You can’t have folks in charge who literally aren’t going to have to live with the consequences of their decisions.

Am an older gen X. Thoughts about my gen, growing up, often circle around geek culture becoming cool, and knowing about computers when it seemed the boomers were clueless, even as a teenager.

Also, I’m upvoting the Replacements lyrics. And let us not forget the Violent Femmes, or R.E.M. before the Green record.

The dating of Gen X starting at 1965 is a bit weird. Many sources have it as 1961 instead, which makes more sense to me – late era boomers had disco and cocaine. If you’re still in high school at the end of the 70’s, you aren’t a Boomer by my book.

Also weird to lump people who were in high school at the end of the 70’s with people (like me) who were in high school in the mid 90’s.

Yeah, these “gens” are by nature somewhat arbitrary. I can say that my cultural values have always seemed very distinct from the boomer generation, so I give it some credence.

I guess the question for you is whether your contemporaries felt a big disconnect with people 7 or 10 years older.

This is the way I feel, I don’t think being a Gen Xer defines me, but as a whole I see a difference from us and Boomers. Still, people in each generation fall all over the place and I don’t meet someone and assume I know their politics because of age.

Yet I got in a lot of trouble at work over this. I’m 49 (X), coworker was 55 (a Boomer). We were having a very light, generic political discussion. I said “I am ready for the Boomers to die off, let the kids be in charge.” He hasn’t said anything indicating his politics, and I didn’t realize he was a Boomer. He turned me into HR for wishing a group of people dead. They were going to fire me, but my boss fought for me and I am on a year probation.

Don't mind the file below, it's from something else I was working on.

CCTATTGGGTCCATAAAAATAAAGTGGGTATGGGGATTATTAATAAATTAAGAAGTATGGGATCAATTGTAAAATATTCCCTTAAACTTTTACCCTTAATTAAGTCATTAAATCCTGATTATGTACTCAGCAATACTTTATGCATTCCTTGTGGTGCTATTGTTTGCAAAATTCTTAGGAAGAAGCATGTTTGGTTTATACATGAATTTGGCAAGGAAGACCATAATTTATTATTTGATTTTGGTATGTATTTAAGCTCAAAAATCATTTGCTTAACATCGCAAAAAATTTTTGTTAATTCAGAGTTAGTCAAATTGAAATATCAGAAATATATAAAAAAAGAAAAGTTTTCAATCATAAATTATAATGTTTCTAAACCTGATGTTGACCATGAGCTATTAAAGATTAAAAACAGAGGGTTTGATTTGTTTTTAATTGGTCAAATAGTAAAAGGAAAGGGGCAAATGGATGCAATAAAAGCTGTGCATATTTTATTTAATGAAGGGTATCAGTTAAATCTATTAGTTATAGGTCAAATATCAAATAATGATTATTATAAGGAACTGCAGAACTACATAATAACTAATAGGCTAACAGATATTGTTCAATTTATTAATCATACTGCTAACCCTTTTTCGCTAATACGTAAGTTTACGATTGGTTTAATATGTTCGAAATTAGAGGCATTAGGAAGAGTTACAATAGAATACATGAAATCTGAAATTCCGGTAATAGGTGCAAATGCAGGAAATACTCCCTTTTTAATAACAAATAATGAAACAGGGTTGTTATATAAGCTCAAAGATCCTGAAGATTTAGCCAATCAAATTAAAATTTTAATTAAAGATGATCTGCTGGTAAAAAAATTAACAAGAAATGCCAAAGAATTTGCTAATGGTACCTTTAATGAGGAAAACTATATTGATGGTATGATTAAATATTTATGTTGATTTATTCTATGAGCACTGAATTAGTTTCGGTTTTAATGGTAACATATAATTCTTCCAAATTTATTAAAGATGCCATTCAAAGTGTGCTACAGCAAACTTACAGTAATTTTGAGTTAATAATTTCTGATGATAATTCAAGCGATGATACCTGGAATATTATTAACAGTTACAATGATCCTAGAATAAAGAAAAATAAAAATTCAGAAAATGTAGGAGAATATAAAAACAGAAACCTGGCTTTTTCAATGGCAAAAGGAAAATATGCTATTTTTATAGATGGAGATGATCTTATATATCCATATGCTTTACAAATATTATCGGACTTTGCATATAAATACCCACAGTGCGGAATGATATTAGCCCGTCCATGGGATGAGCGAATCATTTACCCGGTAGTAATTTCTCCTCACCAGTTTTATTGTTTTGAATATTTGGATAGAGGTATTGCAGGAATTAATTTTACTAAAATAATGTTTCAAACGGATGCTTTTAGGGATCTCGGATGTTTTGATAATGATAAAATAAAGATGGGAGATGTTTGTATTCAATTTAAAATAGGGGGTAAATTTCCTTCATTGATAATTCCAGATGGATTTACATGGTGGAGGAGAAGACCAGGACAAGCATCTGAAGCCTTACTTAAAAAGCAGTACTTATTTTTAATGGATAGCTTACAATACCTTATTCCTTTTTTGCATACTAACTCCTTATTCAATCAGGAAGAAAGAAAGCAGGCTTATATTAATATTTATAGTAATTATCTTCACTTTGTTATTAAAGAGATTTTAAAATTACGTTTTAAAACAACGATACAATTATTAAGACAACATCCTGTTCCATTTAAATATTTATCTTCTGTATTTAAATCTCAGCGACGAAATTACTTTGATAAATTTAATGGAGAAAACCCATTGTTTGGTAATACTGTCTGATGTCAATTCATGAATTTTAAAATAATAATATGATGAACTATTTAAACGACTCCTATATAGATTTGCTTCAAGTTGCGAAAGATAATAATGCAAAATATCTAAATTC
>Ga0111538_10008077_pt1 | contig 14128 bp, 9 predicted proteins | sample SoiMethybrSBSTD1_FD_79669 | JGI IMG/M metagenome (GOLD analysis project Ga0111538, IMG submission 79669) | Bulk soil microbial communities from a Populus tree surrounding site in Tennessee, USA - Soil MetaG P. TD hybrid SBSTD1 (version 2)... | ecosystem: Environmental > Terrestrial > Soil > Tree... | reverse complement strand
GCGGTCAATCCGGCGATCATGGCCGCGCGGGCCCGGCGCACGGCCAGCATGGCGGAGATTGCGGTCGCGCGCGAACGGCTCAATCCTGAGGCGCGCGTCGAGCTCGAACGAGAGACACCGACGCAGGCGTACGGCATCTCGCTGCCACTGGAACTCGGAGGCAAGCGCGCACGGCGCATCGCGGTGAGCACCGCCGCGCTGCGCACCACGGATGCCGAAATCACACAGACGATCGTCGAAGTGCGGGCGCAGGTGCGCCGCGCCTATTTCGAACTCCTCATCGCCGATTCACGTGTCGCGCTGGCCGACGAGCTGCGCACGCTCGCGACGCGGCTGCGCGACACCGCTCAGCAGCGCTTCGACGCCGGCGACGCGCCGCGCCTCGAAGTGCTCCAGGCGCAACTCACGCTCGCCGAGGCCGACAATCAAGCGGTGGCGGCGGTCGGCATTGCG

I didn’t mean I wanted anyone to die, and I had no idea anyone took their generation that seriously. It was a dumb thing to say, I will admit.

He quit a few weeks later. We got along pretty good too.

You guys are famously a bunch of slackers: you just don’t have that millennial drive. Plus, your preceding generation keeps clinging to power, to the detriment of us all.

I agree, which is why I so closely associate the Pacific Northwest and really the broader Pacific Coast with Gen X; culturally, from Grunge and Gangster Rap, leading into the tech industry and the rise of Microsoft in the late 90s into the app based social media into the 00s.

Gen X had a weird upbringing - it was far more retrospective and backward looking than anything before, in a search for authenticity - we had Woodstock 2.0 and Lalapalooza and MTV and this mix of commercial and authentic. But it was still an analog world and high school in the 90s was probably far more like high school in the 60s than the 10s, being taught the values of the boomers which they aspired to if not lived up to themselves.

Then 9/11 happened and Gex X got swallowed up by sociopolitical events outside of their control; some signed up, most kept their heads down, and basically a whole generation was “lost” - and it’s 9/11 which caused Gen X to get lost, imo - for our Eternal War which has lasted almost two decades has been run on the back of Gen X. In many ways their closest analog is the “Greatest Generation”, a generation shaped and affecting larger world-wide events. The difference is that Gen X has found the sclerotic systems of influence and power blocks them from meaningful change.

Gen Z is the result of Gen X, hyper-aware and hyper-liberal young people. It seems like (imo) the heart of Gen X is torn between these suburban wood shingled, pre-digital homes they grew up in and the increasingly fast paced, overcrowded world they’re trying hard to raise their kids up in the best they can.

Yeah as an 84 I really think the millennial moniker is over broad.

If you’re old enough to remember a time before cellphones and used command line prompts and pay phones, you’re not a millennial.

Hell I still use command line prompts on some legacy systems at work. That which is dead may never die.